A Brief History of Bentham Station

The railway first came to Bentham on 2nd May 1850, with the opening of the Wennington to Bentham section of the 'Little' North Western Railway between Leeds and Morecambe, via Skipton, Clapham Junction, Wennington Junction and Lancaster Green Ayre.  The last part of the route, between Bentham and Clapham Junction was completed less than a month later, and trains began running on that section on 1st June 1850.

Though originally a single track route between Skipton and Morecambe, it was soon 'doubled', between Hellifield and Hornby, and both tracks through Bentham were in use by late 1850.

1890s The original 'mock tudor' station building and the old iron footbridge.  (JW)

Click here to see a collection of historical photographs of the station.

The November 1850 issue of the Bradshaw's Timetable shows four trains each way on the route between Lancaster and Skipton, with one 'express' calling only at Caton, Hornby, Bentham, Settle (now Giggleswick) and Gargrave.


From 1st June 1852 the services were operated by the Midland Railway and full incorporation followed in 1871.  The Midland Railway was amalgamated into the London Midland and Scottish Railway when the 'big four' railway companies were formed in 1922.  When nationalisation of the railways took place in 1948 the station and services were operated by British Railways.  In 1955/56 British Railways demolished the original station building and replaced it with a modern brick and concrete structure.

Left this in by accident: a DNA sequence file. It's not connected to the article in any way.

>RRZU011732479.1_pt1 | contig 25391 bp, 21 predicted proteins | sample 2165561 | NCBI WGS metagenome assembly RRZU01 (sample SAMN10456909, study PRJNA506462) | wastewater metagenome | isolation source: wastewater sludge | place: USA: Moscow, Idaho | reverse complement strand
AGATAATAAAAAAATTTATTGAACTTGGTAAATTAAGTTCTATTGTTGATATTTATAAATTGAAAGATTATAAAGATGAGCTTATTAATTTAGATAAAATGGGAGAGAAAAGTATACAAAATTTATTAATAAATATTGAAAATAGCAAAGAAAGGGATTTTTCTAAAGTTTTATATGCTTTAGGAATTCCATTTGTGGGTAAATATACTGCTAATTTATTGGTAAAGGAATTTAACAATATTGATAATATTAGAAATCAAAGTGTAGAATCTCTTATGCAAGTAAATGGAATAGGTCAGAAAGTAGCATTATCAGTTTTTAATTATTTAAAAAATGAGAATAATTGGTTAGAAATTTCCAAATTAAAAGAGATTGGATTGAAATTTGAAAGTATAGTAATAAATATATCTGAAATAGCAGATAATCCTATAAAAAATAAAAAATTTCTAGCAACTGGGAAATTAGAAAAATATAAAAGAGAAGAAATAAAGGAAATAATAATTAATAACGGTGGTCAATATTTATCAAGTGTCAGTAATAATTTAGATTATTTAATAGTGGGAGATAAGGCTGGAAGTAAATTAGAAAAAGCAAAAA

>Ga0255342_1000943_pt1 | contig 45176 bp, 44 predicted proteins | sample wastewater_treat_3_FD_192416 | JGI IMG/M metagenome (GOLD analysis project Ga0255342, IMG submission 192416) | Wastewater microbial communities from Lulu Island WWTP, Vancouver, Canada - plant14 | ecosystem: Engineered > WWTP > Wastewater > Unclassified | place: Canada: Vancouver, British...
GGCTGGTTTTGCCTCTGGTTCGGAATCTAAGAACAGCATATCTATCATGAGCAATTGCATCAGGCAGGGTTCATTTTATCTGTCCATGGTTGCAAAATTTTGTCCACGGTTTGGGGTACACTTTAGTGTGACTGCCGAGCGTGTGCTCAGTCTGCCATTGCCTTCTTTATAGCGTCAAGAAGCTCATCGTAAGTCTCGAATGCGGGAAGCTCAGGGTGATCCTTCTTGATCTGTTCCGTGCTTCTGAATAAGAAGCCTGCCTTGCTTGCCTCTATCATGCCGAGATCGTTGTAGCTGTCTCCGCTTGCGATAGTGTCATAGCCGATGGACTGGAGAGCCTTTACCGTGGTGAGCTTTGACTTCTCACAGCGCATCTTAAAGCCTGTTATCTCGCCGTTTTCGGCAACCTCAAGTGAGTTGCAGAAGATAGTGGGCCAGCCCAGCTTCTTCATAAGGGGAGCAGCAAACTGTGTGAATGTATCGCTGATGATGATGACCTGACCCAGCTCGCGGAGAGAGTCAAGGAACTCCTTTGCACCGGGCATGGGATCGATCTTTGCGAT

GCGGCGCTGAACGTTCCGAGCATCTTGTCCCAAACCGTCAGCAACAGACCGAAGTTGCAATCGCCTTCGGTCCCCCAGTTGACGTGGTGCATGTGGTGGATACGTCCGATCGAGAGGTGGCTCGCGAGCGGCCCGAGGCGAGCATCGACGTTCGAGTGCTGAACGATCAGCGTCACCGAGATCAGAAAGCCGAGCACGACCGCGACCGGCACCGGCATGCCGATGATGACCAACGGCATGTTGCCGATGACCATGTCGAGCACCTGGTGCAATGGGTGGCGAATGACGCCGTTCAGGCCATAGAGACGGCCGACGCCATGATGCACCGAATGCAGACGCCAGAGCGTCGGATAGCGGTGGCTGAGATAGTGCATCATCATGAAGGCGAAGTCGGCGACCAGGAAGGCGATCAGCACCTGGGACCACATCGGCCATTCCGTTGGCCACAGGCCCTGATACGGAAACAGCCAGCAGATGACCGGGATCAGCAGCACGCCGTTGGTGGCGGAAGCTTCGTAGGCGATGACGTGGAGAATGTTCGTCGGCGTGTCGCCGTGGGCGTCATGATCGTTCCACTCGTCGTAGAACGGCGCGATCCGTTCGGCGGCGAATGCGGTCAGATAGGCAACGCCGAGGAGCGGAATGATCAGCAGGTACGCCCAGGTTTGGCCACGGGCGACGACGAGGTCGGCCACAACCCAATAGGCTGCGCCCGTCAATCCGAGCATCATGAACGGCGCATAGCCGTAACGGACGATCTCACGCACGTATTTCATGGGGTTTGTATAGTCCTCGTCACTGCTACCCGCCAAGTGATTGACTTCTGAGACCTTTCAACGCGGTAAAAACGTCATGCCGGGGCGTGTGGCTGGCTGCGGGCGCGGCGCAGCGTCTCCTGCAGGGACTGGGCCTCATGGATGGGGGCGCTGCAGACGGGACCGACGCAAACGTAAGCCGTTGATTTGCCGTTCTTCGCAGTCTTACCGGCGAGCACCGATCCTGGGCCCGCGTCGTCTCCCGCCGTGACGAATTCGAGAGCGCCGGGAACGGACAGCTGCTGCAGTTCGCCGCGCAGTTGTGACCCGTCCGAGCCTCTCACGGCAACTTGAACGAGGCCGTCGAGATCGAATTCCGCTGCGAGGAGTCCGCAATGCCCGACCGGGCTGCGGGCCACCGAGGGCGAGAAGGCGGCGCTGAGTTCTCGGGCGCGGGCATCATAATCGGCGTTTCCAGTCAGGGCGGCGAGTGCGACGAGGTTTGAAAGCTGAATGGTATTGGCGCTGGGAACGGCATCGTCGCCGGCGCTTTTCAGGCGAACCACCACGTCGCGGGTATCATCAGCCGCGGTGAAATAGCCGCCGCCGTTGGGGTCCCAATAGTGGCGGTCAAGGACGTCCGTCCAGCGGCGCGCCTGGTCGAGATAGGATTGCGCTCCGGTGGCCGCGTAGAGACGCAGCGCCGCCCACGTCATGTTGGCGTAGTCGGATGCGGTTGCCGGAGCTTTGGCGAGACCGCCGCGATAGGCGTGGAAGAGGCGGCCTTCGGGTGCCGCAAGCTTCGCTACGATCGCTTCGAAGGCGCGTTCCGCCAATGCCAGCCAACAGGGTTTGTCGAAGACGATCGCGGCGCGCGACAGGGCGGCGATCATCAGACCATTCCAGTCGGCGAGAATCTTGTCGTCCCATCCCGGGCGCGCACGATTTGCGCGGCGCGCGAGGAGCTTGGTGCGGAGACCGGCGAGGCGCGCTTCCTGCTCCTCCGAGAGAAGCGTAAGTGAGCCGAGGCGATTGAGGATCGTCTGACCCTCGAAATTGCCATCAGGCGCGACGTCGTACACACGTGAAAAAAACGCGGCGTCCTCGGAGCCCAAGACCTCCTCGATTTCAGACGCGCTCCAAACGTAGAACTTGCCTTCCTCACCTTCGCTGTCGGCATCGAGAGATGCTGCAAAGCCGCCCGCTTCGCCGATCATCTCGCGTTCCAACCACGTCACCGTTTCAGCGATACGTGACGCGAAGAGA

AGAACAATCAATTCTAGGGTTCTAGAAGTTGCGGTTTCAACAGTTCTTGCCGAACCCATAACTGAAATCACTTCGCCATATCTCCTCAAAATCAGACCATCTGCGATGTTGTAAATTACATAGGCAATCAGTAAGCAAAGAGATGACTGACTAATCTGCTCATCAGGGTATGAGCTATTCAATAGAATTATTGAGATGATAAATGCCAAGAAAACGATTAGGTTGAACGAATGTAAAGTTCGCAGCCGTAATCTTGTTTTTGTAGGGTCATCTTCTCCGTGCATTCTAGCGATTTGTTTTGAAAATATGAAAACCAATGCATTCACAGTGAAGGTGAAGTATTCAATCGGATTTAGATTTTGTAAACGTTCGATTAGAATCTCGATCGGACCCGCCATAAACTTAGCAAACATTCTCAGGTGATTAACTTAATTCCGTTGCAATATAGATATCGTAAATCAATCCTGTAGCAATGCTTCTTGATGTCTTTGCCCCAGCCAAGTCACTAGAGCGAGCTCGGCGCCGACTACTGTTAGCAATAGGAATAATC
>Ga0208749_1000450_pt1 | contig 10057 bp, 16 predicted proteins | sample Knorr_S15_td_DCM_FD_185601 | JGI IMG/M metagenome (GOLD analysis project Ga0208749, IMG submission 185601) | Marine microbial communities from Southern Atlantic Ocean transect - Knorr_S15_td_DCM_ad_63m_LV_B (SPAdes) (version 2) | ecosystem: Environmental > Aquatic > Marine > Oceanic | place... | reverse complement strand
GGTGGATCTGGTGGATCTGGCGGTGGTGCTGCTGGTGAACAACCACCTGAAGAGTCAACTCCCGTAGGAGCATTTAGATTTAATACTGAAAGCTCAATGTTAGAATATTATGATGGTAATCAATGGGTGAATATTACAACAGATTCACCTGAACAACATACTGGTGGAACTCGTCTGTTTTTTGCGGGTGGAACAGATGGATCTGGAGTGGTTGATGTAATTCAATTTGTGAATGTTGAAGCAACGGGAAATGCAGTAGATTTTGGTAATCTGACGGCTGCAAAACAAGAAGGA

BR 0-6-0 locomotive passing the new station building in 1956.  (DJ)

The station became unmanned in 1970 and since then tickets have been obtained on the trains. One of the rooms was used, for several years, by the Bentham Homing Pigeon Society until the building became an equipment store and canteen for local railway maintenance gangs.
In 2008, the building was renovated with funds from North Yorkshire County Council and became home to the 'Little Red Bus' company.

Today, the trains which call at Bentham are operated by Northern Rail,  who provide services throughout the North of England.  There are ten services which call at Bentham, Monday to Saturday, and eight on a Sunday.  Half of these services are westbound, via the Wenning and Lune Valleys, to Carnforth, Lancaster and Morecambe.  The other half head eastwards, through the Wenning Valley and Airedale to Skipton, Keighley and Leeds.  

Bentham Station, rail gateway to the western Yorkshire Dales and
the Forest of Bowland


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